A 2013 statement on the tensions that exist between Calvinism and Arminianism from an Advisory Committee within the Southern Baptist Convention was written to create discussion within the local church. In summary, what the statement concedes is that real differences do exist. What the statement hopes to achieve is a spirit of tolerance whereby the doctrinal and theological issues can be openly discussed and spoken about without the stigma of one side considering the other heretical.

Historically, the doctrines of grace have been so controversial and objectionable to Arminians that new denominations had to be formed in order to keep peace and civility within Christendom. Today, most denominations are either Calvinistic in their doctrinal stance, or Arminian. The dilemma within the Southern Baptist Convention is that its identity, which is acknowledged in this official statement as having often been connected to Calvinism, has been, and is being, significantly modified by Arminians, or those sympathetic to Arminian theology, especially in the area of salvation. One prominent example is Dr. Hershel Hobbs.

According to biographer David S. Dockery, Hobbs’s most outstanding denominational service occurred when he served as president of the Southern Baptist Convention (1961-63). During this time he chaired the committee that revised “The Baptist Faith and Message,” which was adopted by the Convention in 1963. Reflecting on the importance of this unique role, Hobbs stated,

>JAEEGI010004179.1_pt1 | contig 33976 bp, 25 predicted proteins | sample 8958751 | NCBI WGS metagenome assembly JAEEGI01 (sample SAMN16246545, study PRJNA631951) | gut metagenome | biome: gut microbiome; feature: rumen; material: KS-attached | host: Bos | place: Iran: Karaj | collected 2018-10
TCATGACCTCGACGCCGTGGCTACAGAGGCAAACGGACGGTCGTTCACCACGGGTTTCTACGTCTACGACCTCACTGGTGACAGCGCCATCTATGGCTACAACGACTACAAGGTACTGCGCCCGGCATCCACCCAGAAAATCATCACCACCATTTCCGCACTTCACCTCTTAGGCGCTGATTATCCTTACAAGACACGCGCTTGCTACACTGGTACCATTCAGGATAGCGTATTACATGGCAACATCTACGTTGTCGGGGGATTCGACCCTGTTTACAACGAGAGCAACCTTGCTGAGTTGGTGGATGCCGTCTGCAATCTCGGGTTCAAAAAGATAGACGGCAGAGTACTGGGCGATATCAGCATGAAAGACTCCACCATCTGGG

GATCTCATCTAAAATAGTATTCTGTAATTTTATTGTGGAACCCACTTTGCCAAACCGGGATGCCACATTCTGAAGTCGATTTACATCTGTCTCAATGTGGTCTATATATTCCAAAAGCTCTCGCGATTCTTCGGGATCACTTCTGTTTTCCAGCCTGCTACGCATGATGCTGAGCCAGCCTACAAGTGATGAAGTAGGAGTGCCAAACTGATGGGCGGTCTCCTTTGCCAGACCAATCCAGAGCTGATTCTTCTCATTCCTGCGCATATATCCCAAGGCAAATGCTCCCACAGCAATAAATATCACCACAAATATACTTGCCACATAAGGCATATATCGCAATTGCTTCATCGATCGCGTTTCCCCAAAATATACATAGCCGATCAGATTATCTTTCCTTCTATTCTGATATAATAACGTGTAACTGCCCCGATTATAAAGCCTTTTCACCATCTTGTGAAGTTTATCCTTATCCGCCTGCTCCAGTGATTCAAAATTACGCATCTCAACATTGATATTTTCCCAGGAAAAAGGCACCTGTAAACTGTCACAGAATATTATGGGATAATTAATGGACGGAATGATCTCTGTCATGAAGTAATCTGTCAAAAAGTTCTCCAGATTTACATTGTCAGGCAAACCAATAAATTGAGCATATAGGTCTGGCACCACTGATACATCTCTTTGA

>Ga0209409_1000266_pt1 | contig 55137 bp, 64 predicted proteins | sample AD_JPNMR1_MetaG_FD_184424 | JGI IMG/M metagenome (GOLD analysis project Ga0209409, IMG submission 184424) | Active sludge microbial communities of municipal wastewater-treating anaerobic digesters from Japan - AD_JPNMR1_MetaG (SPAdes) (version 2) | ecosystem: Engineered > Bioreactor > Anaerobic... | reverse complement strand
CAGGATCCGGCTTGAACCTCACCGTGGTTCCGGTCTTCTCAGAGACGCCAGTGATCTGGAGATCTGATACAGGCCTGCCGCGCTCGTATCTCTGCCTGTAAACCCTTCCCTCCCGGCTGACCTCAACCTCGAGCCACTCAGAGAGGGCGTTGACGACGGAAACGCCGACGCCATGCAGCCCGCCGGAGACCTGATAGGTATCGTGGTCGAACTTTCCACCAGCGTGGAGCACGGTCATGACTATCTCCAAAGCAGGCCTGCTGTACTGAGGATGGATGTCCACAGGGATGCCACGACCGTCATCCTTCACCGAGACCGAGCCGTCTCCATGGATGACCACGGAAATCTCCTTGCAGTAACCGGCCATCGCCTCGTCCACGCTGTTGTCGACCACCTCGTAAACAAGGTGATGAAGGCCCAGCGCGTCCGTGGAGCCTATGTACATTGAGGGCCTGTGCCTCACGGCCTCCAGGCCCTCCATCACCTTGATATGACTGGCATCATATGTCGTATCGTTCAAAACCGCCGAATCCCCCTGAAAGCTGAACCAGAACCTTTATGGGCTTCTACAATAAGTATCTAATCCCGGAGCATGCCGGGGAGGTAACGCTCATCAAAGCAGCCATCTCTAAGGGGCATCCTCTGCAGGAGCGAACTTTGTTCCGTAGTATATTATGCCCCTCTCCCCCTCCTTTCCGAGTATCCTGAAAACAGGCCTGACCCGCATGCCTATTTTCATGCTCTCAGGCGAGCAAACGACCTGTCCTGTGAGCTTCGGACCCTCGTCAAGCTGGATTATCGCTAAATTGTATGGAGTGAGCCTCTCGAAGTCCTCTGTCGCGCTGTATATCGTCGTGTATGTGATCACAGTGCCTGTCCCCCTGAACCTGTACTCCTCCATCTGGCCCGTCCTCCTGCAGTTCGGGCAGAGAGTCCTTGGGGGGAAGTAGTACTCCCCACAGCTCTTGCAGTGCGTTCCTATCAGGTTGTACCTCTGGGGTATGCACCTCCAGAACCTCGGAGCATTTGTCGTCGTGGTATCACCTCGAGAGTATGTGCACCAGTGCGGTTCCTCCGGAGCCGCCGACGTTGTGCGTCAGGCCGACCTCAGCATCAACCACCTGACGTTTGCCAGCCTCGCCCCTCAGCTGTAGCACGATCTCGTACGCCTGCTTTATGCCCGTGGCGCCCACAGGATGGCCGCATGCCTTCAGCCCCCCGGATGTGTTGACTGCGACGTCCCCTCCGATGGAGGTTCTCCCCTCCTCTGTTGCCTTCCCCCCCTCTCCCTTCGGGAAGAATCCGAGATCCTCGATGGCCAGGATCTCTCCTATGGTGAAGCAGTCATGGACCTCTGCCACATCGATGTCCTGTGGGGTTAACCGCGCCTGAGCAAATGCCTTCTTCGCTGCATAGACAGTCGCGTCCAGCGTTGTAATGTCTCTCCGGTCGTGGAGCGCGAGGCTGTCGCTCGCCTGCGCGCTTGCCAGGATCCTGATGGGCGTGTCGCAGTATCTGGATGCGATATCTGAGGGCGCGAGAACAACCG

“What do I consider my most abiding service for the Kingdom of God? I would like to think that all I have said and done was to this end. But if I should have to choose, I would say: as a pastor-preacher, writer, radio preacher, and Chairman of the Committee which drew up the 1963 revised statement of “the Baptist Faith and Message,” perhaps Convention wide, the last will have the most lasting effect” (Herschel H. Hobbs, “Reflections on My Ministry,” Southwestern Journal of Theology 15 (Spring 1973). Time has proven his assessment to be correct.

Historical tensions between Calvinist and Arminians continue. What can be done?

One option would be for the Southern Baptist Convention to make a bold, clear, and concise statement as to where it wants to plant its doctrinal flag. In 1858, this was done when the original charter of The Southern Baptist Theological Seminary was adopted. The Abstract Principles were stated without qualifications.

A second option would be for the Southern Baptist Convention to form two Conventions, one marked Southern Baptist Arminian Convention and the other marked Southern Baptist Calvinistic Convention.

A third option is suggested in the statement from the Calvinism Advisory Committee titled Truth, Trust, and Testimony in a Time of Tension. The clarion call from the Advisory Committee is to allow both Calvinism and Arminianism to be openly and fairly discussed in a mature manner within the local churches, and elsewhere, with respect and consideration being allowed for both positions. Christians should be able to talk to each other, and then go forth together to win people to Christ.

This is a noble goal and is in harmony with the known will of the Lord that Christians dwell together in love and unity. There is a blessing for peacemakers, and those on the Advisory Committee are worthy of receiving a blessing for their godly efforts.

I would encourage you to take the time to find and read the statement from the SBC Calvinism Advisory Committee. The document bears the title, “Truth, Trust, and Testimony in a Time of Tension”.

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